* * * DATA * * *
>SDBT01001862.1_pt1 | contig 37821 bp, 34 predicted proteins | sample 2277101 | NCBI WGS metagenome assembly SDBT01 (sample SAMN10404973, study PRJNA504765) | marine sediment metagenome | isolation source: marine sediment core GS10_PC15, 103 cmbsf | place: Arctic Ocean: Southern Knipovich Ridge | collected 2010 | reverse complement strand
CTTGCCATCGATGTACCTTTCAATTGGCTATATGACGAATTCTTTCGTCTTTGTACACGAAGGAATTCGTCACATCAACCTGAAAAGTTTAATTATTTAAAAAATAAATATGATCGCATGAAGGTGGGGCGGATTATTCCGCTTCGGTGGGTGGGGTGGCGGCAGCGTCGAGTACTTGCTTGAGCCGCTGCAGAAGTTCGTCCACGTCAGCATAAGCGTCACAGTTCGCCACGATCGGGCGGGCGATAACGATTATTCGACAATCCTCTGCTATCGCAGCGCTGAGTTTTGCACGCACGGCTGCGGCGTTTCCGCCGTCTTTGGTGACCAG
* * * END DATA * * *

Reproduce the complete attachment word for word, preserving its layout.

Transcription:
>SDBT01001862.1_pt1 | contig 37821 bp, 34 predicted proteins | sample 2277101 | NCBI WGS metagenome assembly SDBT01 (sample SAMN10404973, study PRJNA504765) | marine sediment metagenome | isolation source: marine sediment core GS10_PC15, 103 cmbsf | place: Arctic Ocean: Southern Knipovich Ridge | collected 2010 | reverse complement strand
CTTGCCATCGATGTACCTTTCAATTGGCTATATGACGAATTCTTTCGTCTTTGTACACGAAGGAATTCGTCACATCAACCTGAAAAGTTTAATTATTTAAAAAATAAATATGATCGCATGAAGGTGGGGCGGATTATTCCGCTTCGGTGGGTGGGGTGGCGGCAGCGTCGAGTACTTGCTTGAGCCGCTGCAGAAGTTCGTCCACGTCAGCATAAGCGTCACAGTTCGCCACGATCGGGCGGGCGATAACGATTATTCGACAATCCTCTGCTATCGCAGCGCTGAGTTTTGCACGCACGGCTGCGGCGTTTCCGCCGTCTTTGGTGACCAG